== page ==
Respondents were given the opportunity to opt out and non-responders were reminded at 6 weeks. The data were entered into a stand-alone research computer.
The overall responses were tabulated and key subgroups were analyzed: group 1, single degree non-FRACDS(OMS); group 2, dual degree non-FRACDS(OMS); group 3, single degree FRACDS(OMS); group 4, dual degree FRACDS(OMS). Significance was assessed with Fisher’s exact test for count data using the statistics package R (The R Foundation). The four groups were initially screened for variance, with null findings leading to further assessment of three groups, omitting the small population of group 2 (dual degree non-FRACDS(OMS), n = 4). All significant findings were further analyzed between combinations of two groups only.
The workforce aspect of the study was based on the analysis of currently registered specialist oral and maxillofacial surgeons in Australia and separately in New Zealand set to a base 2010. These data were compared to previous workforce data and also workforce projections from the Royal Australasian College of Surgeons (RACS).
Ninety usable replies were received from the 117 mailed out. The response rate of 77% was comparable to those of the previous studies – 83% and 70%.
Eighty respondents were males (89%). The average age was 55 years (range 39–76 years). The majority were born in Australia (55%), the UK (15%), and New Zealand (3%). Seventy-six percent practiced in capital cities, with the remainder (24%) in major regional centres. The percentages practicing the different aspects of the scope are presented in Table 1 .
|Procedure||% involvement||Median number per year (range)|
|Dentoalveolar surgery||99%||60% of time (20–80%)|
|Dental implants||88%||50 cases/year (5–500+)|
|Craniofacial implants||56%||10 cases/year (5–50)|
|Preprosthetic surgery||93%||25 cases/year (5–150)|
|Trauma||77%||50 cases/year (5–200+)|
|Orthognathic||67%||25 cases/year (5–100+)|
|Benign pathology||98%||50 cases/year (5–150)|
|Malignant pathology||82%||10 cases/year (5–150)|
|Salivary gland pathology||54%||10 cases/year (5–50)|
|Skin pathology||60%||5 cases/year (1–30)|
|Non-surgical||81%||10 cases/year (5–150)|
|Arthrocentesis||73%||10 cases/year (5–150)|
|Arthrotomy||70%||10 cases/year (5–150)|
|Total joint||56%||5 cases/year (1–10)|
|Cleft lip and palate||5 cases/year (1–15)|
|Craniofacial surgery||21%||5 cases/year (1–10)|
There were four main groups of qualifications: dental degree plus Australian master’s degree and/or UK Fellowship (group 1), medical and dental degrees plus master’s degree and or UK Fellowship (group 2), dental degree plus FRACDS(OMS) (group 3), and medical and dental degrees plus FRACDS(OMS) (group 4). These qualifications relate to the training period. In the 1970s a dental degree with or without an Australian masters or a UK Fellowship was usual, before 1988 a dental degree plus FRACDS(OMS) or an optional medical degree was common, whereas after 1998 dual degrees and FRACDS(OMS) were the required standard. These changes are reflected by the median age in each group (presented in Table 2 ). The majority had the FRACDS(OMS) (68%) and 38% had dual degrees and FRACDS(OMS). The comparison of scope to qualifications is presented in Table 3 .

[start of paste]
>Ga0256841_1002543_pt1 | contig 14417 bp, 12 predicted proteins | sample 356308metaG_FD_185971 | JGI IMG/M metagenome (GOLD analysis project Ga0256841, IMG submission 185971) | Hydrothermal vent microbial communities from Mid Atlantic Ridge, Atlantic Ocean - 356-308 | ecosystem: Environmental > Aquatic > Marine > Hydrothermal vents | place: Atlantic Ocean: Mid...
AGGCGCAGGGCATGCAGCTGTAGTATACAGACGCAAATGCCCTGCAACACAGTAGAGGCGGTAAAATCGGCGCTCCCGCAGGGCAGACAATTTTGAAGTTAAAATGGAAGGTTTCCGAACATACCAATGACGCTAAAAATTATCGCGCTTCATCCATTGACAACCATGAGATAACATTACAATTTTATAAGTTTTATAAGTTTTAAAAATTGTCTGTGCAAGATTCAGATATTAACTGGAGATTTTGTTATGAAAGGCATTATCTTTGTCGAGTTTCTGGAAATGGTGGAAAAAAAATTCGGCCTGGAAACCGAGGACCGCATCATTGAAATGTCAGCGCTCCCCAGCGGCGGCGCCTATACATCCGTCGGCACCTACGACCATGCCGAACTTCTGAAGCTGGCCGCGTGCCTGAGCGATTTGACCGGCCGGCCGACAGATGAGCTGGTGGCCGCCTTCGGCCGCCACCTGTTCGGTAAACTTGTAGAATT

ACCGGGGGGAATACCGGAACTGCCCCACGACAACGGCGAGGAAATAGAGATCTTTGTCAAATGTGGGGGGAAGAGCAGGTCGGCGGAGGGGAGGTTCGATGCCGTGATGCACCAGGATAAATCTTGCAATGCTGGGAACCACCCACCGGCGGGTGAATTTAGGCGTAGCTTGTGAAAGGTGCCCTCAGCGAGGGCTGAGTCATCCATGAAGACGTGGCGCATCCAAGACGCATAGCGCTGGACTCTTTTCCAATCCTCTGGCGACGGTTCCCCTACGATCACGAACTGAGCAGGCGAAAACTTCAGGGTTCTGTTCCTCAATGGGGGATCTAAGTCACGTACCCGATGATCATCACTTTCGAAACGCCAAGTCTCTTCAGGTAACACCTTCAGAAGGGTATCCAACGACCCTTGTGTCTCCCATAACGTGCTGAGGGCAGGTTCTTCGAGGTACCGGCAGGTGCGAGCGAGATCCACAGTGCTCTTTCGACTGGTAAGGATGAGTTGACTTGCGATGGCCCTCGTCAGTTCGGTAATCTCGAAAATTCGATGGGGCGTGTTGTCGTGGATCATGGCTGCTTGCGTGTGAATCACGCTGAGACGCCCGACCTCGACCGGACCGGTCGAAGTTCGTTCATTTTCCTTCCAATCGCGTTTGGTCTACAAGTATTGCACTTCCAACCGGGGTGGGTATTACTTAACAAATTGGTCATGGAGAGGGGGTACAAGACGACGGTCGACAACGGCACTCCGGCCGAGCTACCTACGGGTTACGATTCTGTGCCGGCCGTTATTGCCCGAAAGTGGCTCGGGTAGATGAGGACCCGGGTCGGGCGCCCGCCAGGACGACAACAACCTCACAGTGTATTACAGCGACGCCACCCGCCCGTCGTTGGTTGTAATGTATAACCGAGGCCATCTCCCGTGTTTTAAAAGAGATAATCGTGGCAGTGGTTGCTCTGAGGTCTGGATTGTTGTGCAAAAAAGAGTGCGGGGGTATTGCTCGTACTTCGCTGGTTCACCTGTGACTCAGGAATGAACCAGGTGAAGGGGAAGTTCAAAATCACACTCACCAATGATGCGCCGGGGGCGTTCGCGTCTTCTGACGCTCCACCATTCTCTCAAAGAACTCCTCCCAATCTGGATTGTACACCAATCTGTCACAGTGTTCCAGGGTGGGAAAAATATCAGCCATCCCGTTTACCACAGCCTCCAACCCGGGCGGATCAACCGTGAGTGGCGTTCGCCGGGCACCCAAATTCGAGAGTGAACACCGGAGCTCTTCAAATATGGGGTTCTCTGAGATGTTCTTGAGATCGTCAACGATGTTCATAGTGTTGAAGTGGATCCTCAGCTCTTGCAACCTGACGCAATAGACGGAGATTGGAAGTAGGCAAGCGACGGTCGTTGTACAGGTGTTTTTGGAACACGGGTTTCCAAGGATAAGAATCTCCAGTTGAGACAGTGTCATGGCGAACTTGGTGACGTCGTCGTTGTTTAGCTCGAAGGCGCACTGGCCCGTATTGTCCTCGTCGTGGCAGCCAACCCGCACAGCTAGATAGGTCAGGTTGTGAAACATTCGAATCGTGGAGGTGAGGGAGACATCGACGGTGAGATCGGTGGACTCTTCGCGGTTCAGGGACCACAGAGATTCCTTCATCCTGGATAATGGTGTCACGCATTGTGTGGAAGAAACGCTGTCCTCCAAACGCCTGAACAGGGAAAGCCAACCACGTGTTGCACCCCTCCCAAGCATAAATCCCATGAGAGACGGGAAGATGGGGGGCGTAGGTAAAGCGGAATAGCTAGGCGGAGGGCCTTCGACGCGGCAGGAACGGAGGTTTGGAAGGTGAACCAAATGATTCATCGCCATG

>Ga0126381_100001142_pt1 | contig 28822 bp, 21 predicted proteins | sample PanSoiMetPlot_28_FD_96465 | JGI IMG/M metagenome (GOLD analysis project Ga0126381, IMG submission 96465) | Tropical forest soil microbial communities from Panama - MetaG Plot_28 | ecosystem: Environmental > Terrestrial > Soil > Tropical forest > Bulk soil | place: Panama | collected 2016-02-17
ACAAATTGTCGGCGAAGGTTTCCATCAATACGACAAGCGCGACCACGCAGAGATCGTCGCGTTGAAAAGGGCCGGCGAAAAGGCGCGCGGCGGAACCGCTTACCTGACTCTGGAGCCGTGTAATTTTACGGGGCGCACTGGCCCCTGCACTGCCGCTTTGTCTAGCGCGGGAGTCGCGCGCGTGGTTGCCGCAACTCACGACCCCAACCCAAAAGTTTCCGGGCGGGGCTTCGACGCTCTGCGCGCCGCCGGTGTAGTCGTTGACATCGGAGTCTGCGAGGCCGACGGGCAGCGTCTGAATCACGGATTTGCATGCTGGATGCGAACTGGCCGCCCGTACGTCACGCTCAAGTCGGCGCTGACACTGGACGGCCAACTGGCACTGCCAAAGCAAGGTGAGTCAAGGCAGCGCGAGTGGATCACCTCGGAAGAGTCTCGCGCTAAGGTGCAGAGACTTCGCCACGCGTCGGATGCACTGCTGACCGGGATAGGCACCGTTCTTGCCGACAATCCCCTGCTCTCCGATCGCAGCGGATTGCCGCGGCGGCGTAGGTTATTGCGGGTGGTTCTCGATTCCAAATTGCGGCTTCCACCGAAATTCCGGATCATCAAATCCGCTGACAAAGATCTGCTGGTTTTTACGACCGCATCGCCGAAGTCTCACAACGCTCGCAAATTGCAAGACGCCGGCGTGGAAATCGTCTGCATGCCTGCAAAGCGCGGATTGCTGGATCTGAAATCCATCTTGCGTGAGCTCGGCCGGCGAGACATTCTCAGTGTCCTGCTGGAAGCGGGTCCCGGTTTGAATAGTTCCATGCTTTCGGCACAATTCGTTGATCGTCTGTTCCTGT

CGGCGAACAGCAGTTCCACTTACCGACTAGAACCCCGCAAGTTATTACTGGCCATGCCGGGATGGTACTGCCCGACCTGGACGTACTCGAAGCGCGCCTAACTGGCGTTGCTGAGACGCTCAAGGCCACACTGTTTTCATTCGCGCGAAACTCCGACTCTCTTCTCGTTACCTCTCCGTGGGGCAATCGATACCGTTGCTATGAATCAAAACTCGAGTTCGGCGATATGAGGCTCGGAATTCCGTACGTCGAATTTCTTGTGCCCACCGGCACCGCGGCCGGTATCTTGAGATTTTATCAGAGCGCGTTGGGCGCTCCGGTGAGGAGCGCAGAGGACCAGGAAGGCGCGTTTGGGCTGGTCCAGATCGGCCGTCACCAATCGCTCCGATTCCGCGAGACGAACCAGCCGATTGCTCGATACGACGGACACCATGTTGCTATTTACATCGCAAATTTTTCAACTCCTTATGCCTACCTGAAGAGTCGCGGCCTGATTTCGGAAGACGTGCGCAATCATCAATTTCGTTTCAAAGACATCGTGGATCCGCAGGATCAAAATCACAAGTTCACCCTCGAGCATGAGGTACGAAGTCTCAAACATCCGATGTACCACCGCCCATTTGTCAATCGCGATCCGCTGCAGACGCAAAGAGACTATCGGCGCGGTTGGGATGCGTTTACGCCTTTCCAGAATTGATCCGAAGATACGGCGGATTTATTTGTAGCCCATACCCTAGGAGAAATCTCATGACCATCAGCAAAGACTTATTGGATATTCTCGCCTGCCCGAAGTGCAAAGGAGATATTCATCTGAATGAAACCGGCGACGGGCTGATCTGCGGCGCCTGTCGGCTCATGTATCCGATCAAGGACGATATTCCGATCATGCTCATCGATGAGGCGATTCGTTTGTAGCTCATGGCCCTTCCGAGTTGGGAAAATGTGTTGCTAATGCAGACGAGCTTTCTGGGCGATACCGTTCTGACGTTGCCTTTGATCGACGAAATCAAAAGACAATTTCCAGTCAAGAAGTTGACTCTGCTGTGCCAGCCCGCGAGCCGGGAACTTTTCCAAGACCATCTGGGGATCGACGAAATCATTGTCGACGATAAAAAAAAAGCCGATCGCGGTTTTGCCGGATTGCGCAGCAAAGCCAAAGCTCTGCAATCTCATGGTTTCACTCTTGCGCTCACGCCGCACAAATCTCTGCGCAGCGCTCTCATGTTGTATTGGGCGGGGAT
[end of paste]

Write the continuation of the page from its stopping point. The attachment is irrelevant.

|Qualification||Number||Age, years, median (range)|
|Group 1||Dental degree plus other qualification||25||62 (50–76)|
|Group 2||Dual degree plus other qualification||4||61 (56–68)|
|Group 3||Dental degree plus FRACDS(OMS)||27||58 (45–70)|
|Group 4||Dual degree plus FRACDS(OMS)||34||41 (39–71)|
|Area of scope|
|Dentoalveolar surgery||• The major part of the practice of group 1.|
|• Core area of all groups.|
|Dental implants||• Greater numbers placed by groups 3 and 4.|
|• 46% placed more than 50 implants per year.|
|Craniofacial implants||• More placed by group 4.|
|Trauma||• No difference for mandibular fractures.|
|• Group 4 more likely to manage orbital fractures than group 1 ( P = 0.008).|
|• Group 4 versus group 3, not quite significant for orbital fractures ( P = 0.065).|
|Orthognathic||• Significant difference between group 4 and group 1 ( P = 0.001).|
|Benign pathology||• Treated by all groups.|
|Malignant pathology||• All groups involved in the diagnosis and work-up of malignant pathology.|
|• Significant differences between group 1 and group 4 in surgical treatment ( P = 0.001).|
|• Group 4 performed 50% of the ablative surgery and all of the neck dissections and microvascular repairs.|
|Salivary gland pathology||• Performed by all groups except parotid surgery which was mainly by group 4.|
|TMJ surgery||• Non-surgical management, arthrocentesis, and arthrotomy performed by all groups.|
|• Group 4 more likely to perform alloplastic TMJ replacement.|
|• Largest numbers of alloplastic TMJ have been placed by two group 1 surgeons.|
|Craniofacial surgery including cleft lip and palate surgery||• Not commonly performed, but more by group 4.|
|• All groups involved with secondary orthognathic correction.|
|• Group 4 with greater involvement with secondary aspects of cleft lip repair.|